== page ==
Early Childhood Education: An Equalizer in Our Society

By September 5, 2017Blog

I spent the morning of the first day of school at one of our schools in Washington, DC.  All types of families came in that day, including a young mother from a far away country, carrying her sleeping son and leading her young daughters to their classrooms.  Having just dropped off my own two young children at school, I could sympathize with her nervous tears and tight embraces as she said good-bye.  This family, of limited means, enrolled their children in a high-quality preschool because they believe in investing in their future. Just like their middle class counterparts, these girls will play in thematic centers, read stories, and participate in differentiated small groups to support their learning levels, all under the guidance of exceptional teachers.  And, what we know from the data and from our own stories, is that this preschool experience will be a key difference-maker in their lives, and will prepare them for success in Kindergarten, and beyond–potentially for generations to come.

Quite simply: High-quality early childhood education, where trained teachers implement a research-based instructional program, has the incredible power to be an equalizer in society.  If we are truly going to build a generation equipped with the tools to be successful in society and compete globally, we must start early and we must start with quality. We owe it to the American dream.

It’s not hard to imagine, but it is hard to do if we don’t prioritize quality from the beginning. The sounds and the sights of the first week of preschool were common across all ten AppleTree campuses.  There were ironed khaki pants and new shoes, tightly braided hair and clean faces, excited students and nervous parents, as well as excited parents and nervous students.  There were warm welcomes from teachers, high fives and hugs for returning students, and sniffles and tears mixed in with the pure joy that rings through with the giggles of three- and four-year-olds.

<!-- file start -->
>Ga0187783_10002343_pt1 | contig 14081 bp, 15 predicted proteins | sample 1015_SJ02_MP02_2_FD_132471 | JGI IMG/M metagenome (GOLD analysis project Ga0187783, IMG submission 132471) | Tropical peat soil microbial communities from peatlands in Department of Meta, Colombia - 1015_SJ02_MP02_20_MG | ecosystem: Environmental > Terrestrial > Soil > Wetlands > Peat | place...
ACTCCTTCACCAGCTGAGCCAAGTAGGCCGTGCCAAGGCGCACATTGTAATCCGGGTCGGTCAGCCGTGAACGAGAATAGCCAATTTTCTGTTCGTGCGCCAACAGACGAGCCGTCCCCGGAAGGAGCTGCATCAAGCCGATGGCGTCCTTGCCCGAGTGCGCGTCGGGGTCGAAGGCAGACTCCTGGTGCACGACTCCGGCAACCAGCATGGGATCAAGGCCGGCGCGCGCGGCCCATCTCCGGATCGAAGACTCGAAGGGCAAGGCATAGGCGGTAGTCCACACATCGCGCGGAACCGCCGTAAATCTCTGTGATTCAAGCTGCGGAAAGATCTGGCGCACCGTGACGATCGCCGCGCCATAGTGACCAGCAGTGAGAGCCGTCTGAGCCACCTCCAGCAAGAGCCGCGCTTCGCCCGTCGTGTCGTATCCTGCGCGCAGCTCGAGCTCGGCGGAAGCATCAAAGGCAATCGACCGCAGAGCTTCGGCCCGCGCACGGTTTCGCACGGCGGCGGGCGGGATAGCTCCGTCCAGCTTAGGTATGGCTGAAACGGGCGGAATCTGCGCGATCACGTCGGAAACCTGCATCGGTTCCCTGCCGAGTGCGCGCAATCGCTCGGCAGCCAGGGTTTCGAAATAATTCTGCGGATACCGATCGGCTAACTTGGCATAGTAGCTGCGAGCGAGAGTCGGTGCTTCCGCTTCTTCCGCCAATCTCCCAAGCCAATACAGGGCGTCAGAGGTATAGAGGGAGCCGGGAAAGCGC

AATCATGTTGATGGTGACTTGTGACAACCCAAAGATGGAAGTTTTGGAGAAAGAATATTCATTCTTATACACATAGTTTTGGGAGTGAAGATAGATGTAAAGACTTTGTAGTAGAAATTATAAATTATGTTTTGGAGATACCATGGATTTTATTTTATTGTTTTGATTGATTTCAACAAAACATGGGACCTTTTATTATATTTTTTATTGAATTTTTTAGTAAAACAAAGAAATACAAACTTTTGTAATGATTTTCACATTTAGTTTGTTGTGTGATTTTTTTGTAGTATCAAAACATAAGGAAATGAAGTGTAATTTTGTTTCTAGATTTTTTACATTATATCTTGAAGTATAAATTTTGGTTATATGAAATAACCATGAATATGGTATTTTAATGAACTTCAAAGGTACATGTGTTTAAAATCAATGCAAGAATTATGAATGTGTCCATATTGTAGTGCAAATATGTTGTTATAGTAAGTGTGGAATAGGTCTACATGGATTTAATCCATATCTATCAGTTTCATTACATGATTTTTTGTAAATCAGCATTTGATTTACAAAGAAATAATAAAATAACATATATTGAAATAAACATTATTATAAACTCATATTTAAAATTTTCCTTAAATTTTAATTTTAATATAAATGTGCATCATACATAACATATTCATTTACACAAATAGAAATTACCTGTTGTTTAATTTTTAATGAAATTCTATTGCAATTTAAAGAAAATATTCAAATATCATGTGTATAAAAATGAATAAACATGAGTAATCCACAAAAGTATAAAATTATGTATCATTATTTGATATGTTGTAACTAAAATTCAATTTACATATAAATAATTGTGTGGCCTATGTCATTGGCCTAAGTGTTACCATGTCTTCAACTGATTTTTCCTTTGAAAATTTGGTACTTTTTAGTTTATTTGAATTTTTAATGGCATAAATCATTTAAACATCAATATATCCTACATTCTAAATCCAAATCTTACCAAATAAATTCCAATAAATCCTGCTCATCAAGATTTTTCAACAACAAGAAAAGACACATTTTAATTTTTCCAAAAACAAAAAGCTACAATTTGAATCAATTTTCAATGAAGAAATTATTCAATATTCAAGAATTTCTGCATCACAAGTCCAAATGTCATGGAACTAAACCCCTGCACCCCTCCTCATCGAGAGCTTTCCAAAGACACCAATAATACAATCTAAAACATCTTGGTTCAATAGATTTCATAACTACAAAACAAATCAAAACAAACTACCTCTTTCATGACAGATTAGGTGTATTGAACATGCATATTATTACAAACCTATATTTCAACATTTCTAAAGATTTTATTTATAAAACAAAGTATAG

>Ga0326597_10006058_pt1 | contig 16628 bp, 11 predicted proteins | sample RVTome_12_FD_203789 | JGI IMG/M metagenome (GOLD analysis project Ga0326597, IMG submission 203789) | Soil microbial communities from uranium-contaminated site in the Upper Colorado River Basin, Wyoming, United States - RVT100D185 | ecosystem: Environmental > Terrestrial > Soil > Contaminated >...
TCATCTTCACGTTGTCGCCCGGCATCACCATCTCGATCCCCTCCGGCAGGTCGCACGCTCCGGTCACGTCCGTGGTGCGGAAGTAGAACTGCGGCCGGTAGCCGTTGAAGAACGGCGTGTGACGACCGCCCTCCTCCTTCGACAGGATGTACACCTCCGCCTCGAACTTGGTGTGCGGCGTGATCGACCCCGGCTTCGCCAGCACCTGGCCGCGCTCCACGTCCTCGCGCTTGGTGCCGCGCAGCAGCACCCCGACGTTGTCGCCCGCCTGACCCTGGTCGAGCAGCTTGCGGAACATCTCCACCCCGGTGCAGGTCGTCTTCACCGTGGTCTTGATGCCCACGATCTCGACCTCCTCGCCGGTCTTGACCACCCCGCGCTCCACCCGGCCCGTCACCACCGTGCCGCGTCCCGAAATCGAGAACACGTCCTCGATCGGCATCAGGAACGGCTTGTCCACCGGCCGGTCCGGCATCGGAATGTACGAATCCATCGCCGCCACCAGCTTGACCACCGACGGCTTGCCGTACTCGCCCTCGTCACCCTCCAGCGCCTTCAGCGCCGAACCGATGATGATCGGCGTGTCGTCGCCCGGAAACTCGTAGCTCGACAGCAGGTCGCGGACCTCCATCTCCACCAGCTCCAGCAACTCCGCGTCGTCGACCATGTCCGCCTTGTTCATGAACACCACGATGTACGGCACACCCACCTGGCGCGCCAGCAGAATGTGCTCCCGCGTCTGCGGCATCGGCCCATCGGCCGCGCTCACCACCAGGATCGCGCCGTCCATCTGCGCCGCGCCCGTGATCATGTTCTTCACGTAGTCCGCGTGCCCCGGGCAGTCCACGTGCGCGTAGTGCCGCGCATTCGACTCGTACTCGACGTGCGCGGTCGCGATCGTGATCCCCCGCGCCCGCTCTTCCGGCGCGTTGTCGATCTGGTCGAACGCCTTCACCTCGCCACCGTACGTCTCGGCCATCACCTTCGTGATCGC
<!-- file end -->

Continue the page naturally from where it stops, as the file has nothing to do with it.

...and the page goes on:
Beneath the familiar sights and sounds though is deep research and brain science. We now know so much more about how to educate children, especially children who are learning English for the first time or children who have been exposed to trauma.  At AppleTree we prioritize the necessary training for teachers in these areas through professional development, coaching, and professional learning communities, so that they are best equipped to educate all students.  Every part of the day is thoughtful and intentional – and it is that intentionality that is a defining attribute of program quality.  

I attended Kindergarten in a suburb of Hartford, and was largely prepared for success based on my time at a private preschool and the exposure to learning fostered by my family.  My parents read books with me, took me to the library, and taught me about social norms and expectations for getting along with others.  My experiences are advantages that not all children have, but represent preparation that every student deserves.  I choose to lead this challenging work of implementing quality early childhood programming in Washington, DC because it has the potential to change the lives of thousands of students each year.